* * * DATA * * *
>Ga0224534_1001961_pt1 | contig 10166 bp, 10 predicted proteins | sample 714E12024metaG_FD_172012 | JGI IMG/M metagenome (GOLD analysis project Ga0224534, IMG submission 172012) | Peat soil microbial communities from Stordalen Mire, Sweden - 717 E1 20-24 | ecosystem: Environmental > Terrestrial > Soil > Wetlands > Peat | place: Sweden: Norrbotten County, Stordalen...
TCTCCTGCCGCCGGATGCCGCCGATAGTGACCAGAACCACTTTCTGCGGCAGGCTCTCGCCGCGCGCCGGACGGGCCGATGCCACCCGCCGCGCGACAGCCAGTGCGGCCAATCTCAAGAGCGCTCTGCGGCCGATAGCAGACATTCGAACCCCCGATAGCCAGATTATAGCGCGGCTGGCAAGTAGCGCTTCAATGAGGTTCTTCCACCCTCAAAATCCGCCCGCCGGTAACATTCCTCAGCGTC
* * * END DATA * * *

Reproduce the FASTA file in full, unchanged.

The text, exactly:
>Ga0224534_1001961_pt1 | contig 10166 bp, 10 predicted proteins | sample 714E12024metaG_FD_172012 | JGI IMG/M metagenome (GOLD analysis project Ga0224534, IMG submission 172012) | Peat soil microbial communities from Stordalen Mire, Sweden - 717 E1 20-24 | ecosystem: Environmental > Terrestrial > Soil > Wetlands > Peat | place: Sweden: Norrbotten County, Stordalen...
TCTCCTGCCGCCGGATGCCGCCGATAGTGACCAGAACCACTTTCTGCGGCAGGCTCTCGCCGCGCGCCGGACGGGCCGATGCCACCCGCCGCGCGACAGCCAGTGCGGCCAATCTCAAGAGCGCTCTGCGGCCGATAGCAGACATTCGAACCCCCGATAGCCAGATTATAGCGCGGCTGGCAAGTAGCGCTTCAATGAGGTTCTTCCACCCTCAAAATCCGCCCGCCGGTAACATTCCTCAGCGTC